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An Evening of Story and Dreaming

It is sadly rather rare to find Islamic talks which speak so deeply as the one I attended last night. I was very intrigued by the title, ‘The Power of Story and Dreaming’.

This talk was held at the University College London just five minutes from Euston Square tube. It was organised by the recently formed Muslim Students Development Network[1]who are not your typical ‘halal/haram’ types. Rather, the MSDN is about the development of Islamic culture. You remember culture, the thing we had before everything became bid’ah?

Luqman opened his talk with a short story by Sa’di[2]about a person who was travelling in the desert. Tired, hungry and near death, he found a satchel which contained a sweet. Awash with relief, he reached into the satchel only to find that it wasn’t a sweet after all but a pearl.

From that start, I knew the talk was about to bowl me over.

Luqman then began speaking about the power of story within Islamic culture. The primacy of storytelling, he called it. A dynamic engagement with literature. He believes that storytelling is the yin to dogma’s yang.[3]One cannot be without the other.

Certainly, the Qur’an bears witness to this. In fact, I cannot see how the Qur’an is dogmatic at all. Although it does give theological facts, it is not simply to be professed as dogmatic statements but rather as realisation of signs as part of one’s spiritual evolution. Certainly, the Qur’an’s contents testify to the truth of Luqman’s emphasis on storytelling. Several chapters of the Qur’an are all about sequential narrations and many others intersperse narrations with divine instructions. The Qur’an is most certainly more of a dialogue between the author and the reader than it is a divine textbook of Islamic dogma.

Luqman then quoted a few verses of the Qur’an which are self-referential, that is, talking about the Qur’an’s own purpose for its stories.[4]He demonstrated his own incredible knowledge of the text by showing the subtle differences between the terms used for these stories and parables.[5]He even mentioned that the Qur’an uses two names for itself, ‘qur’an’ and ‘furqan’. ‘Qur’an’ comes from the root ‘qara’aa’ which means to bring together or compile and ‘furqan’ comes from the root ‘faraqa’ which means to separate. This shows two aspects, one of bringing together – like the stories of the Qur’an bring together the reality of the human condition – and the other of discernment, like the dogmatic teachings of the Qur’an brings a clarity of what is right and wrong. Really profound stuff, as you can see.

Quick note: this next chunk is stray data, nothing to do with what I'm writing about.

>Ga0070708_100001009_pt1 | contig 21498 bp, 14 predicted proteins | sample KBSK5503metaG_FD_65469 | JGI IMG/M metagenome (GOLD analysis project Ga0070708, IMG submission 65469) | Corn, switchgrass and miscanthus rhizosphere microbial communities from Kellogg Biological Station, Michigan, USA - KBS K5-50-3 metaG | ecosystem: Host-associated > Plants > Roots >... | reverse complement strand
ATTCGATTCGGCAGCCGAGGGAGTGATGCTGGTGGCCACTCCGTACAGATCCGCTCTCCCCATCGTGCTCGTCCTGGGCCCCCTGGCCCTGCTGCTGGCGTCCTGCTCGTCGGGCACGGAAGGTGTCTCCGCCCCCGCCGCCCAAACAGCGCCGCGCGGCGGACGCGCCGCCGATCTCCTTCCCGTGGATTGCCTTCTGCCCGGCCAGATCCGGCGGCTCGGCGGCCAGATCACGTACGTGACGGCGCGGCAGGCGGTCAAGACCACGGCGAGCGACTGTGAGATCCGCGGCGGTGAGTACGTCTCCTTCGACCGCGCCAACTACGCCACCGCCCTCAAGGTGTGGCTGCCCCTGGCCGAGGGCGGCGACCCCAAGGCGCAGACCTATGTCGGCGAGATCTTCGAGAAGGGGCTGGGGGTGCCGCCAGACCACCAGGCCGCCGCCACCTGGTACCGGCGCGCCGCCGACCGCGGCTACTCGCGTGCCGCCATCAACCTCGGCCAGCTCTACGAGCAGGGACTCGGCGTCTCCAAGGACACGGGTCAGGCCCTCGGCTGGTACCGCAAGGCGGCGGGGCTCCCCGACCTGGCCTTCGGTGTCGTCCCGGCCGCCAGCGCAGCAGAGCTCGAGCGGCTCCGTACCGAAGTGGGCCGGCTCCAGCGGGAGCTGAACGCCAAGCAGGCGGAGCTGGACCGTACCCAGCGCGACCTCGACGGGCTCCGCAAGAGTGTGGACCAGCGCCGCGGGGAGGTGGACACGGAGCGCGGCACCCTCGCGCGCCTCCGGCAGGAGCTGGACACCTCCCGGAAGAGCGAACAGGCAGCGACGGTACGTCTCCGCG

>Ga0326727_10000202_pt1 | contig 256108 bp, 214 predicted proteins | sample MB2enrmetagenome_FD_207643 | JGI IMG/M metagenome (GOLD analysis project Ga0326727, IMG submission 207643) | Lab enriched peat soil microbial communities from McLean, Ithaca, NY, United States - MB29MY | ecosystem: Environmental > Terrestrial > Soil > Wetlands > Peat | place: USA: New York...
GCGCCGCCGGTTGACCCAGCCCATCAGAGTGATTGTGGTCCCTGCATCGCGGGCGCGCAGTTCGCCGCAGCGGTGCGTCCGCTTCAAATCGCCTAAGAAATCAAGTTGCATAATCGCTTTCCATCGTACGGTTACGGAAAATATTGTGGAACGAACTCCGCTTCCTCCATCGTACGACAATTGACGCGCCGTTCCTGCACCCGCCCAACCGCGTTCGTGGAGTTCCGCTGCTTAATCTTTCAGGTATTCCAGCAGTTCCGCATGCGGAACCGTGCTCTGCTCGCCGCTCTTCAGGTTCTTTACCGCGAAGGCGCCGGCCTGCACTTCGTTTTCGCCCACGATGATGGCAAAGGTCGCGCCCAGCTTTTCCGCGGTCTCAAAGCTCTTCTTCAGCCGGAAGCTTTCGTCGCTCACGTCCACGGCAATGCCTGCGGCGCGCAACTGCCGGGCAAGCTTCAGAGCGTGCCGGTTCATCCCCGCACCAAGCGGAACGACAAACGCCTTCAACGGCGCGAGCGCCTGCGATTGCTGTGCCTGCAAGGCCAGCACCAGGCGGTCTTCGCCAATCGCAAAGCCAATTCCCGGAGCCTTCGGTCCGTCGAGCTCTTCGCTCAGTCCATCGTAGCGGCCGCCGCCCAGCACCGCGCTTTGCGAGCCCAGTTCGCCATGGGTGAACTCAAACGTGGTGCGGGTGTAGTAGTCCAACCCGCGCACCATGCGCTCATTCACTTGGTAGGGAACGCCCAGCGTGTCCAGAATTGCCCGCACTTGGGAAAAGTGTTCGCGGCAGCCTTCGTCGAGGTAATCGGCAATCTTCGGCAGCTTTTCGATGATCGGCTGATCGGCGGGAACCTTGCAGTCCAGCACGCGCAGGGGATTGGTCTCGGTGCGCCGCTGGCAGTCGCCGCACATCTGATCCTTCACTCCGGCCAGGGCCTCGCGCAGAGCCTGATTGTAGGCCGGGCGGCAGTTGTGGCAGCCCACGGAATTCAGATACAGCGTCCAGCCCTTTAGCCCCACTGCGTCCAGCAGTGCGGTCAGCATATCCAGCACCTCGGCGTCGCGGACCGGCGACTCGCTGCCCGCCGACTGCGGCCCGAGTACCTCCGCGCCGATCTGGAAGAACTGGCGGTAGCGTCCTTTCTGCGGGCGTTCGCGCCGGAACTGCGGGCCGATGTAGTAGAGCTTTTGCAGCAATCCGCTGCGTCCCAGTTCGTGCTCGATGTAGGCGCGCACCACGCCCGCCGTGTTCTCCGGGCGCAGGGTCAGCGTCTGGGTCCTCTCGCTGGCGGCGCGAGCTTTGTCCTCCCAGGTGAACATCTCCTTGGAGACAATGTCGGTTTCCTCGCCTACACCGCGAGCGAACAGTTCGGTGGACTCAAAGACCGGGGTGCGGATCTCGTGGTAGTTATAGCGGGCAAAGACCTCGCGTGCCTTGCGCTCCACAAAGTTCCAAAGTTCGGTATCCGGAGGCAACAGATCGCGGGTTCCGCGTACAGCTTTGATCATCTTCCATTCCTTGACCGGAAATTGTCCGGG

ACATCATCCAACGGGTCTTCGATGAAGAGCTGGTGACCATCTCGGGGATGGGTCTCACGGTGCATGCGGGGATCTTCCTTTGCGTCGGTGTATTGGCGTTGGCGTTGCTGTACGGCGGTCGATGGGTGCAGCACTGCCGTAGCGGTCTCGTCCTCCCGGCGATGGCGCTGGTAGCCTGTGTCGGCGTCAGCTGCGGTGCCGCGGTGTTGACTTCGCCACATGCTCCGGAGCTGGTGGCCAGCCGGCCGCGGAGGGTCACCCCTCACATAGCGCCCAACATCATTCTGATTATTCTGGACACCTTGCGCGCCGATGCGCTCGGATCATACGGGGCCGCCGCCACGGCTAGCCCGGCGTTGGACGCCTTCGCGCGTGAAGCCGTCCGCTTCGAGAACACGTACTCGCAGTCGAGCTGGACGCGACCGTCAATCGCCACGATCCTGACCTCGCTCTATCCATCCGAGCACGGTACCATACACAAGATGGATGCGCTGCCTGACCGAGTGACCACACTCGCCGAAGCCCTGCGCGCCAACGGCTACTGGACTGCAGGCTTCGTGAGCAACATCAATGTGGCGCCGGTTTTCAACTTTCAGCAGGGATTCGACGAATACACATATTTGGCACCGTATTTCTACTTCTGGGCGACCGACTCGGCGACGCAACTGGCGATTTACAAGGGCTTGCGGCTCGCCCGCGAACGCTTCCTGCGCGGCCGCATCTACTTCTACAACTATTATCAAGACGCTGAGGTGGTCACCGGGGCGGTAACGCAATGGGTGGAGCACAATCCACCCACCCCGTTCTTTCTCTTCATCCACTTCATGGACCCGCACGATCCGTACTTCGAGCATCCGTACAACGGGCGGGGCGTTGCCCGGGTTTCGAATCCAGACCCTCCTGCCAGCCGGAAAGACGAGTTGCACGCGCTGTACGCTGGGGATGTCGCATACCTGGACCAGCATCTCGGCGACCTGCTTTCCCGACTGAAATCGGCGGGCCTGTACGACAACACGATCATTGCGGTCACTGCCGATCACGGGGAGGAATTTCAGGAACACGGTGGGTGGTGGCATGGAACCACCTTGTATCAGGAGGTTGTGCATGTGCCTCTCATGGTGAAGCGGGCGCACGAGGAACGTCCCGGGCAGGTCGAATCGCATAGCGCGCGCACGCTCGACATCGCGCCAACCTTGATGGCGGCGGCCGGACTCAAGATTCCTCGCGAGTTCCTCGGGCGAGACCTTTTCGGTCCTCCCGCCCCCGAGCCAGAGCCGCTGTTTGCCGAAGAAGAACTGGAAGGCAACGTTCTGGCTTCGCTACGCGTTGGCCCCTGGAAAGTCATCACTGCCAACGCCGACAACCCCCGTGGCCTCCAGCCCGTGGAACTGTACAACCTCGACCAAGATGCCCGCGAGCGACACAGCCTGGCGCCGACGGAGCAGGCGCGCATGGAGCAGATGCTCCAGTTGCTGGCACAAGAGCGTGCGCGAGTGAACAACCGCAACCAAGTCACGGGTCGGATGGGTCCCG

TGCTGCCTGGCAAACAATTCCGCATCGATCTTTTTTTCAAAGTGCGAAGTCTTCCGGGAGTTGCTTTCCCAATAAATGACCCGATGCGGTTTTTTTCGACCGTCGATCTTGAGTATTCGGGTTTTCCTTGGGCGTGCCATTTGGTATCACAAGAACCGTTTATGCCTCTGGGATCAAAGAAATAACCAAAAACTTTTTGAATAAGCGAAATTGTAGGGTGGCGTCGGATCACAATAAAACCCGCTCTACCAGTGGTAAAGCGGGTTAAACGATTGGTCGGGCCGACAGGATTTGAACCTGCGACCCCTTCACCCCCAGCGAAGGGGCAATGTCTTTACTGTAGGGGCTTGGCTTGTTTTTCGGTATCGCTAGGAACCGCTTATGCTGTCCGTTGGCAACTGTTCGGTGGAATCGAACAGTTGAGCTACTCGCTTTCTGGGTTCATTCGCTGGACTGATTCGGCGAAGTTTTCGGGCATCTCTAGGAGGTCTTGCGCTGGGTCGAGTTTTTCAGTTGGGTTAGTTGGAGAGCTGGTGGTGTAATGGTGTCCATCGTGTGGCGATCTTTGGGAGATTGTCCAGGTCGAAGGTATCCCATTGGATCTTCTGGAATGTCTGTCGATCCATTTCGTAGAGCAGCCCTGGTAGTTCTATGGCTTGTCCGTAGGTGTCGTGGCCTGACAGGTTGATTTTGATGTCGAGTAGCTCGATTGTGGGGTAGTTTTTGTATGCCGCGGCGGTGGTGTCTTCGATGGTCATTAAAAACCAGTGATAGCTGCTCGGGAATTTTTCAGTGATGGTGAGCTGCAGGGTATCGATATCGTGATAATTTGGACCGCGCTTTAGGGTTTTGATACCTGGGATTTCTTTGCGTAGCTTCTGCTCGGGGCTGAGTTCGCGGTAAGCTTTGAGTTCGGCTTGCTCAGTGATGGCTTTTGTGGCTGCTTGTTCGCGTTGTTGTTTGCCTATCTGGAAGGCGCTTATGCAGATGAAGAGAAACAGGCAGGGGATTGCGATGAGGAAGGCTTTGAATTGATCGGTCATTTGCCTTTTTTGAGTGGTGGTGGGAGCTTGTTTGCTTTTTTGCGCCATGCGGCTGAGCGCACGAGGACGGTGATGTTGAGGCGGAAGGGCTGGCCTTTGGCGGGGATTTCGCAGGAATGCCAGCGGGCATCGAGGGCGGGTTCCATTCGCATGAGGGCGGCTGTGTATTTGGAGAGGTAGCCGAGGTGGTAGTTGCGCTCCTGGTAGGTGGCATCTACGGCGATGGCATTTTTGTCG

Luqman then talked about the power of dreams and again went back to the Qur’an for inspiration. He mentioned three Qur’anic personalities who experienced, engaged with and realised their dreams or visions: The Prophets Yusuf, Ibrahim and Muhammad himself.

The story of Yusuf is told quite uniquely in the Qur’an: that of a single contiguous narrative in a single chapter. No other Qur’anic personality enjoys this distinction. His story literally begins and ends with the vision and its fulfilment.[6]The story of Ibrahim with respect to vision[7]is where he was commanded to sacrifice his son which was a test of faith. As for Muhammad, it was about his entry into the sacred mosque which was, as the context of the verse suggests, his foremost achievement[8].

Luqman then related these stories to the present situation of Muslims. Why does the Qur’an contain these stories if not for us to follow, he asks. Where are our own visions and have we endeavoured to articulate, let alone follow them?

He then harked back to the Islamic Golden Age where the qussas or storytellers were cultural staples. These storytellers beguiled the Muslims and others of the human aspect of our community. There are even Islamic treatises on literature and storytelling which are comparable to contemporary texts which sadly, most of us have not even heard of.

He ended by talking about how Muslims knew of the American dream but do they know of the Islamic dream? Dreams are something human beings aspire to but perhaps in the religiosity of Islam, we have forgotten its humanity.

A brilliant talk indeed with a brilliant discussion afterwards. I look forward to more of these by the Muslim Students Development Network in the future! Visit http://www.msdn.org.uk/ for further information.

Farouk A. Peru is a Phd Candidate in Islam and Postmodernism and teaches Islamic Studies at King's College, London.

  • [1]Search for them on Facebook and join up.
  • [2]http://en.wikipedia.org/wiki/Saadi_ (poet)
  • [3]Yin and yang are the feminine and masculine principles of the universe, according to the Tao.
  • [4]One verse was Chapter 11, verse 120 which gives a comprehensive statement of purpose about the stories.
  • [5]The Quran uses terms such as ‘mathal’(example), ‘qasas’(story), ‘naba’ (news), ‘ibrat’ (archetype) , ‘hadith’ (events) and perhaps other words to describe its stories.
  • [6]Please see chapter 12 of the Quran and especially verse 4 which mentions Yusuf’s vision (ru’ya) and verse 101 which mentions fulfilmen of event (ta’wil al-hadith)
  • [7]The Quran, chapter 37, verse 100-109
  • [8]The Quran, chapter 48. Verse 27 mentions entry into the sacred mosque. Verse 28-29 subsequently mentions great achievement of Islam.